The Uighurs, in their own words


A Uighur terrorist from a videotape released by the Turkistan Islamic Party last year.

On Tuesday, April 20, the US Treasury Department added Abdul Haq, the leader of the Eastern Turkistan Islamic Party (“ETIP” ), to its list of designated terrorists. The move follows a similar designation by the UN, which placed Haq on its list of persons associated with Osama bin Laden, al Qaeda, or the Taliban on April 15.

Abdul Haq is not widely known in the West, as his terrorist activities have focused largely on China. But members of the ETIP, which was previously known as the Eastern Turkistan Islamic Movement (ETIM), have fought throughout Central and South Asia alongside Taliban and al Qaeda forces. And Haq’s organization gained some notoriety last year when it openly threatened the Olympic Games.

Currently, seventeen Uighur men who are suspected members or associates of the organization are detained at Guantanamo. Five other Uighurs who were detained at Gitmo were previously released to Albania in 2006. The men are all from China’s Xinjiang region and are alleged to have traveled to Afghanistan to join the ETIP/ETIM’s jihad.

The Obama administration has expressed its desire to relocate at least some of the current Uighur detainees to American soil. But the Treasury Department’s designation may complicate this effort, as at least ten Uighurs (including two who have been transferred to Albania) have openly admitted their ties to Abdul Haq, as well as another known ETIP/ETIM terrorist named Hassan Mahsum, who was killed in Waziristan in October 2003. As the Treasury Department’s designation notes, Haq became the leader of the ETIP/ETIM “following the death of the previous ETIP leader” – that is, Mahsum.

The Uighur detainees admitted their ties to Haq and Mahsum during their testimony at combatant status review tribunals (CSRT) at Guantanamo. The Uighurs frequently professed their innocence, claiming that they were not targeting Americans and denying that they had anything to do with al Qaeda or the Taliban. But in the context of their denials the Uighur detainees also admitted to training at a terrorist camp in the Tora Bora Mountains. That camp was run by Abdul Haq and Hassan Mahsum, and was most likely supported by al Qaeda and the Taliban.

The UN designation notes that Haq is “involved in fundraising and recruitment for” the ETIP/ETIM. This is consistent with the accounts offered by the Uighur detainees. For example, current detainee Bahtiyar Mahnut explained Abdul Haq’s role during one of his CSRT sessions at Guantanamo. Mahnut lived at the ETIP/ETIM’s Tora Bora training camp for several months in 2001, until the American bombing campaign forced him and his fellow Uighurs to flee.

“The person running the camp was named Abdul Haq, and he was a Uighur,” Mahnut said. Haq oversaw Mahnut’s integration into the ETIP/ETIM’s training program. Mahnut explained:

“I trained on the AK-47 and physical fitness activities. The first day I came to the camp, Abdul Haq told me that I had to give him my passport and whenever I wanted to leave I could ask for it back. He then took my passport from me. Our clothing and baggage was inside the house at the time. We left everything in the house when we left.”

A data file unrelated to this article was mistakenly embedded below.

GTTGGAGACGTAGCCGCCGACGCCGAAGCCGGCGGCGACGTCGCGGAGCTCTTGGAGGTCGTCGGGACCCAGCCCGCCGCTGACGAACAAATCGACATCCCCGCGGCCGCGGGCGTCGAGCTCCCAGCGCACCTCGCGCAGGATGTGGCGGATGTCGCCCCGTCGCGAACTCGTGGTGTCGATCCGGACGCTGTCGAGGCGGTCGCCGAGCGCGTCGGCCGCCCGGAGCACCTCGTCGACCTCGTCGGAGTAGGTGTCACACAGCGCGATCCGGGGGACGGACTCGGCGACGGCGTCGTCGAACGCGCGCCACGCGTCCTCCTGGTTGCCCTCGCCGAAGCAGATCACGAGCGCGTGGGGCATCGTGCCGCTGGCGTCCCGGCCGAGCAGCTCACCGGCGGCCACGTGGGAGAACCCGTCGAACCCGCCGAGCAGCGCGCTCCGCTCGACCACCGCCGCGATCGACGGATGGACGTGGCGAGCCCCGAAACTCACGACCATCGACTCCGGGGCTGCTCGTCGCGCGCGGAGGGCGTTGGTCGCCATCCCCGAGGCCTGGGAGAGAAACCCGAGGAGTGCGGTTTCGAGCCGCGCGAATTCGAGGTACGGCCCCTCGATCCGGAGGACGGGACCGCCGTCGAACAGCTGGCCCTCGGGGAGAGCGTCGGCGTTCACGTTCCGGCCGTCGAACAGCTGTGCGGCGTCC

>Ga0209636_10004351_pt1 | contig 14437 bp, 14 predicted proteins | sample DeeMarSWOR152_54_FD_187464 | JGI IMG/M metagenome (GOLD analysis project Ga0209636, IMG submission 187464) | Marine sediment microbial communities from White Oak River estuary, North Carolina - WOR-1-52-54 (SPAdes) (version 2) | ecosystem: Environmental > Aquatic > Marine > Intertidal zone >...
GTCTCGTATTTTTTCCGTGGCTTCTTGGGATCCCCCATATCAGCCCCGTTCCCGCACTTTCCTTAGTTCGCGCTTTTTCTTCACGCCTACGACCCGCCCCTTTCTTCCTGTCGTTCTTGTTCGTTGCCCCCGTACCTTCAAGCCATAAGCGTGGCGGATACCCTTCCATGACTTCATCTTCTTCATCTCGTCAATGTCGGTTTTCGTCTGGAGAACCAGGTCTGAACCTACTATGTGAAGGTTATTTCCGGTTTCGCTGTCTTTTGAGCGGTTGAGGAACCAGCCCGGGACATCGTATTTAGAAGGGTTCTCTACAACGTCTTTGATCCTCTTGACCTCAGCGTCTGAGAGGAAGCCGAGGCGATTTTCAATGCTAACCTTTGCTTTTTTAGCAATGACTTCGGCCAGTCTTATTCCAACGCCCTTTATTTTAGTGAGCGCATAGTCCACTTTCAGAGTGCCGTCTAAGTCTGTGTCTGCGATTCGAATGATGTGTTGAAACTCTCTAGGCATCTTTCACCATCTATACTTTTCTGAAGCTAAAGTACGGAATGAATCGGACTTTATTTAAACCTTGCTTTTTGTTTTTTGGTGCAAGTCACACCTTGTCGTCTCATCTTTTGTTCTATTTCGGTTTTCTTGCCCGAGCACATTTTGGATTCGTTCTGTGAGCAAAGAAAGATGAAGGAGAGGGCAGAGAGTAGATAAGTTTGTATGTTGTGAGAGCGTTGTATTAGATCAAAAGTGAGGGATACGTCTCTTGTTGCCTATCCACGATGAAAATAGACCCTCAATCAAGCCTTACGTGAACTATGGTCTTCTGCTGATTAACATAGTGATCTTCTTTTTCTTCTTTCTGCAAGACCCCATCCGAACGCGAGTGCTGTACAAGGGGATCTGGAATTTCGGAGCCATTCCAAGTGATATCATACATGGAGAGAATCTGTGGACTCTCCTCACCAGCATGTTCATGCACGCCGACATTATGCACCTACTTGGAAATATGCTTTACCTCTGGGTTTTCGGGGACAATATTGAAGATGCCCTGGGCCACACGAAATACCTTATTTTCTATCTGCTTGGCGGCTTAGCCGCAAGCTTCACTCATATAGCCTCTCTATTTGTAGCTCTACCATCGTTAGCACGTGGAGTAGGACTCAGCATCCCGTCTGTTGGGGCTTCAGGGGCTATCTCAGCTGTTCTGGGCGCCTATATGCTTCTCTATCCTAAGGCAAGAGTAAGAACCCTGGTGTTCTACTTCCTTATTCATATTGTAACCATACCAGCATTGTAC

The scenario described by Mahnut is consistent with the modus operandi of al Qaeda and the Taliban. New recruits are frequently commanded to turn over their passports and other identifying information. They then take on a new identity as a jihadist committed to the terrorists’ uncompromising ideology. Some of the Uighur detainees held at Gitmo have confirmed that they changed names upon their arrival in Afghanistan.

Two witnesses at Mahnut’s CSRT confirmed Abdul Haq’s role in running the Tora Bora camp. One of Mahnut’s fellow Uighur detainees, Saidullah Khalik, admitted he was captured with Mahnut and that he received weapons training. When Khalik was asked who ran the camp, he responded: “Abdul Haq.”

Another Uighur detainee held at Gitmo, Hajiakbar Abdulghupur, also testified as a witness at Mahnut’s tribunal. Abdulghupur was captured with Mahnut and Khalik and identified the head of the Tora Bora camp as “Abdul Haq.”

During his own CSRT hearing, Abdulghupur admitted he was trained at the Tora Bora camp, but said the American-led bombing campaign sent the Uighurs scrambling for refuge. In a Q&A session with one of the tribunal members overseeing his CSRT hearing, Abdulghupur explained that he and his fellow Uighur detainees awaited Abdul Haq’s instructions.

“[Abdulghupur]: We didn’t have any leaders or anyone to lead us. When we were in the cave we were waiting for someone to come up the mountains and lead us to the city or tell us what we should do. That’s why we were waiting.

[Tribunal Member]: So your use of the word leaders at that time meant a guide to take you to Pakistan?

Abdulghupur: We were waiting for Abdul Haq, he was in charge of the group. We were waiting for him to come up to give orders or take us somewhere else. That’s what I mean. (emphasis added)